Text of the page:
I think my mind tends towards being fairly relentless - I find it difficult not to be chasing after something all the time (a song, a girl, a goal) and that can get pretty exhausting. Booze, amongst other drugs, has always been so appealing because it’s just able to turn all that off so effectively and allow me to be present, rather than endlessly constructing variations of the future in my own head.

The problem with alcohol, though, is that it comes at a cost.

Hangovers for me now are biblical. It’s two days of feeling physically ruined, followed by another two of self-loathing and low-energy. That’s pretty much a working week - by the time the hangover wears off I’m just about ready to drink myself into another one.

And, though I’m no trouble-maker, I’ve made my fair share of poor decisions under the influence, particularly where sex is involved.

I’m no stranger to the science either, having done a (predictably) thorough amount of reading around the subject. Beyond all the standard health warnings, I was especially interested in the background effects alcohol has on the brain.

Dynorphins are the opposite of endorphins (pleasure chemicals) and are released by the brain in order to bring you back into balance when you’re assaulting it with feel-good chemicals like booze. If you’re drinking regularly then these dynorphins are being pumped out in high volume and, crucially, they outlast the alcohol and hang around for days - meaning that, if you’re regularly getting hammered, your world becomes greyer and emptier in between. This just doesn’t strike me as a way I want to live.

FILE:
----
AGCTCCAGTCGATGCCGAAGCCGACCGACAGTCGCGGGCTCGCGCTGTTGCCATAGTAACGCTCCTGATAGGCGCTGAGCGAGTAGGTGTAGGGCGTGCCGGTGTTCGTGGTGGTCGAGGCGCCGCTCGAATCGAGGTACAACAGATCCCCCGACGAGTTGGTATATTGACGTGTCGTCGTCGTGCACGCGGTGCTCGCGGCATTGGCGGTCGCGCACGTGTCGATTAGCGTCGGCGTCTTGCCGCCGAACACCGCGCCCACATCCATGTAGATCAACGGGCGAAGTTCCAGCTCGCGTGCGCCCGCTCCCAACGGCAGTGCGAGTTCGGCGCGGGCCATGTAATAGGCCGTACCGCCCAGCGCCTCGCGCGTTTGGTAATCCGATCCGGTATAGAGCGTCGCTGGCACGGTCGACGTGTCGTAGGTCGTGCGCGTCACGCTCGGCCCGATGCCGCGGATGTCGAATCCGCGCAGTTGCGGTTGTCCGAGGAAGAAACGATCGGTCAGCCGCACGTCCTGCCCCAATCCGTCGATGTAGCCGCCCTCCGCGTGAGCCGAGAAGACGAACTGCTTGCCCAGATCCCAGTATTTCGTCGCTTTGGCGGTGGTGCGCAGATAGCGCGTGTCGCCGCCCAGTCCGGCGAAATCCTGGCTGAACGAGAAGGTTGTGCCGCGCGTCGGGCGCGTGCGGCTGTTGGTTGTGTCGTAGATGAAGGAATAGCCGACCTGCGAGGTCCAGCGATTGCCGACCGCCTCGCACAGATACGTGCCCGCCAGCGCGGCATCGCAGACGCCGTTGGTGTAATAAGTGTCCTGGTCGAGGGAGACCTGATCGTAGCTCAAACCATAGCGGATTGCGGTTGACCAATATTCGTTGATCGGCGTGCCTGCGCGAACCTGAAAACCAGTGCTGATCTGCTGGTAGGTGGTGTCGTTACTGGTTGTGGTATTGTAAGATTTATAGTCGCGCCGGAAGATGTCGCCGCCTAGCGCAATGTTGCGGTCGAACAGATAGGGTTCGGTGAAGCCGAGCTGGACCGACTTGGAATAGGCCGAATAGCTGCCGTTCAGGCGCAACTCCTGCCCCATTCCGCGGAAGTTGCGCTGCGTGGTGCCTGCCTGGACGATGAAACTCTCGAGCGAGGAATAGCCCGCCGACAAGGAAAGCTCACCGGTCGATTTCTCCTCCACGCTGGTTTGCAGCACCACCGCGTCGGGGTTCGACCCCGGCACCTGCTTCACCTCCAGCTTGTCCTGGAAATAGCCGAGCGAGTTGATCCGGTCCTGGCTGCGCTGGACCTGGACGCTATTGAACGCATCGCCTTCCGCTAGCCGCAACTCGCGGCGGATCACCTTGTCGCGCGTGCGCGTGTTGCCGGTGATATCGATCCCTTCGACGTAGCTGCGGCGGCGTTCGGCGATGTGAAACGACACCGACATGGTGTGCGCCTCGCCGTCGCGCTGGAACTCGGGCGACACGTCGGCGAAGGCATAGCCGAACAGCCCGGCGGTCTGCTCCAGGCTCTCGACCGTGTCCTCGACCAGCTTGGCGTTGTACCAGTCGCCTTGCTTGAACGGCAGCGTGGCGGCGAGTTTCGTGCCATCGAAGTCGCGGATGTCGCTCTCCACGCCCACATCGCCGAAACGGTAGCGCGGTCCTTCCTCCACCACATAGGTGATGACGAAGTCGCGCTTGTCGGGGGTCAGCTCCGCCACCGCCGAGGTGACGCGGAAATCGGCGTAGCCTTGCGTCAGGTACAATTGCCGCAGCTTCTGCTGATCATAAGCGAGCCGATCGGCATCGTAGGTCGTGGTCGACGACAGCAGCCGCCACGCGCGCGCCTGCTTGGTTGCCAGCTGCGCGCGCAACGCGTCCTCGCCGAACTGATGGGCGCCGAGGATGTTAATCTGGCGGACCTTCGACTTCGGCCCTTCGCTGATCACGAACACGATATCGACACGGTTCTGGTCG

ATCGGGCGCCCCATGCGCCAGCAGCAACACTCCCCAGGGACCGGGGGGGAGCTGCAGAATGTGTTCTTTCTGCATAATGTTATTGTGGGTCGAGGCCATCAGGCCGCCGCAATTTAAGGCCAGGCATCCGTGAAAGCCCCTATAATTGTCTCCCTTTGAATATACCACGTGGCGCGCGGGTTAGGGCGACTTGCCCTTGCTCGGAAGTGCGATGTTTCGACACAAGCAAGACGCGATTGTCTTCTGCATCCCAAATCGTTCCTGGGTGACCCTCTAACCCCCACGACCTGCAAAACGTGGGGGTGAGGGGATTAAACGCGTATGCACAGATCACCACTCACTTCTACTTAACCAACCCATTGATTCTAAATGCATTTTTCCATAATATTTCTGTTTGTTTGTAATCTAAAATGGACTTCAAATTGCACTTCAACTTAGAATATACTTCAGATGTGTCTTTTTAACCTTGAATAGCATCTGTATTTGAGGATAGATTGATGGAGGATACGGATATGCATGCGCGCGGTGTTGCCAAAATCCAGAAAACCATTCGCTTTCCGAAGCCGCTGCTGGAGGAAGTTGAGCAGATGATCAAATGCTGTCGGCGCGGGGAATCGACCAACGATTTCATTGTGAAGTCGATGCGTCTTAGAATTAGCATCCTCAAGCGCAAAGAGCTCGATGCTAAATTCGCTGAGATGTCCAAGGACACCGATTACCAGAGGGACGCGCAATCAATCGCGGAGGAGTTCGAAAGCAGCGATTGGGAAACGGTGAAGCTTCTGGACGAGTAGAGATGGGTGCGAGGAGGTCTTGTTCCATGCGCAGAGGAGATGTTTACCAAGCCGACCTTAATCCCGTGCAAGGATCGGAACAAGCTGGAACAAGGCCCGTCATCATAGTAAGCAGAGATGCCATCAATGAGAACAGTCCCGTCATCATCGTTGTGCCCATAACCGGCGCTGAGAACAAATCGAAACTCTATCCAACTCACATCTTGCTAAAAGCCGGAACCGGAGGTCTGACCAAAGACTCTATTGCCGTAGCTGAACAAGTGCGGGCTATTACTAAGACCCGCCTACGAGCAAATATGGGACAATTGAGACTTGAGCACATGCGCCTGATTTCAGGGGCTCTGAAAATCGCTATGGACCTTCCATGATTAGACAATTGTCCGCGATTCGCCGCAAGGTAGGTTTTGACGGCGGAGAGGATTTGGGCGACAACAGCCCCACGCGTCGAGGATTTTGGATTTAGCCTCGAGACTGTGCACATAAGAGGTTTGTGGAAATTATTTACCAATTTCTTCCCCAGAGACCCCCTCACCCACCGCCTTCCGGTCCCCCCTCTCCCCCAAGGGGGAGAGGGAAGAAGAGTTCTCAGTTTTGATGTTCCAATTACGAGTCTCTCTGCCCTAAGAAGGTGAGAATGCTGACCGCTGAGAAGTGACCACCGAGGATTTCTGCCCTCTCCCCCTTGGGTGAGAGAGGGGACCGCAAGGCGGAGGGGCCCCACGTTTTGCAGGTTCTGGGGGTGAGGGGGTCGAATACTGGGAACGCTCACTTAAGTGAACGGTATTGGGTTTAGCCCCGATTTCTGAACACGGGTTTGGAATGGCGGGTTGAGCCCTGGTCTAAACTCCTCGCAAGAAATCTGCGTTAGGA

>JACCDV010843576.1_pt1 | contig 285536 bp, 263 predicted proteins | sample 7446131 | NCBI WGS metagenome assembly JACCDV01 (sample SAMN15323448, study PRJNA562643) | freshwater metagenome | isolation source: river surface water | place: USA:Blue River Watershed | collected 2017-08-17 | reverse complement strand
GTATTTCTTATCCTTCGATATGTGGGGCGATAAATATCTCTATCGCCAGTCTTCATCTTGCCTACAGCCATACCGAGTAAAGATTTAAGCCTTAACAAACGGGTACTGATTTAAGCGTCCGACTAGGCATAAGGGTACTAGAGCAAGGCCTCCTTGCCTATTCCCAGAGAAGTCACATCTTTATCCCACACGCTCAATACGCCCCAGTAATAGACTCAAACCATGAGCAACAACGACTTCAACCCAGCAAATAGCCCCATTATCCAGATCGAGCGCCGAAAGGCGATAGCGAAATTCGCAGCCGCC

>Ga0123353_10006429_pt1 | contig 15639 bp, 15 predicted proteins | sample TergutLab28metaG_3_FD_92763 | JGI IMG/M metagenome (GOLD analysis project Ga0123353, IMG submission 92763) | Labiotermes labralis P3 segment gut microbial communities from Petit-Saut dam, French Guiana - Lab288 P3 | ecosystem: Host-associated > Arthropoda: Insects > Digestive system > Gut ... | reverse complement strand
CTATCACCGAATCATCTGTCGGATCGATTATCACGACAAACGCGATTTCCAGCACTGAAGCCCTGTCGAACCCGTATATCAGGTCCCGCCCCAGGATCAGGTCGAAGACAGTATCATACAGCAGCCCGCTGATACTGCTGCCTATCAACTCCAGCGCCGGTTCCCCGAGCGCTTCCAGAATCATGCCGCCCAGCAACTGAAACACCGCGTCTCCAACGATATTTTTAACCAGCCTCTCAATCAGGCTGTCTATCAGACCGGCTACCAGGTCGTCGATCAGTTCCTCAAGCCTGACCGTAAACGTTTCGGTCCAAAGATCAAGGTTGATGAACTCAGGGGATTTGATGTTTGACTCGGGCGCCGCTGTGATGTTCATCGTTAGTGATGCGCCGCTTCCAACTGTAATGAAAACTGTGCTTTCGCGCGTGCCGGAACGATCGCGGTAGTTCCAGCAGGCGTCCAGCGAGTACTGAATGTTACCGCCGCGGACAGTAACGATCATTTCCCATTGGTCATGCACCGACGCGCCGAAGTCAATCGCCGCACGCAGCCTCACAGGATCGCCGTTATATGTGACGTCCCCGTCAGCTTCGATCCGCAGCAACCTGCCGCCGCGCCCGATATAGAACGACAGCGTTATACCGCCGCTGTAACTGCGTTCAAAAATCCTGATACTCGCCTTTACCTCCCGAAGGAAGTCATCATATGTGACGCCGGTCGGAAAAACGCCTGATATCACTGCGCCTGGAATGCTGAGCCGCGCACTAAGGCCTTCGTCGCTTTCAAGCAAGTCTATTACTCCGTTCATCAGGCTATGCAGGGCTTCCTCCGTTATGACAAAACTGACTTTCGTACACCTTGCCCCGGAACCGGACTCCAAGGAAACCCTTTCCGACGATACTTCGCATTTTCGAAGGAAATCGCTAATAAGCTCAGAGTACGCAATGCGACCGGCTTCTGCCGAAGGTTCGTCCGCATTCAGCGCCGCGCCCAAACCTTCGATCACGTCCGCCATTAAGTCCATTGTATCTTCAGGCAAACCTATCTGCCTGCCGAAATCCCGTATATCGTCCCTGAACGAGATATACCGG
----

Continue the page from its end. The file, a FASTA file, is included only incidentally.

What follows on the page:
I suppose I’ve come to the conclusion that booze now takes more from me than it gives, and that doesn’t seem like a fair deal any more.

I can’t do moderation (I struggle to think of anything more pointless than having ‘a couple’ of drinks) so I suppose, for now anyway, I’m staying sober.

The problem with this, though, is that taking alcohol away doesn’t necessarily deal with reasons why I’ve spent the last 15 years overindulging in it.

I need a new way to turn my brain off - especially post-gig, where the body feels like it’s in a restless state of over-drive. I also need a new reward - it feels almost sado-masochistic to be grinding everyday towards some unknowable destination that I probably won’t recognise, even once I’m there.

I can already feel new habits growing like Japanese Knotweed in the space alcohol has briefly left behind: posting on social media, obsessively checking streaming numbers, coralling people over WhatsApp.

I’m becoming over-organised and impatient.

On Wednesday I walked for four hours to buy a sandwich.

It isn’t normal behaviour.

But I suppose, like the brain in its constant quest for homeostasis, it might just take a while to find a sense of balance.

And at least now I can do that without waking up next to unfamiliar animals.

Or ruining my own music videos.

Keep dreaming,


Rob Jones & The Restless Dream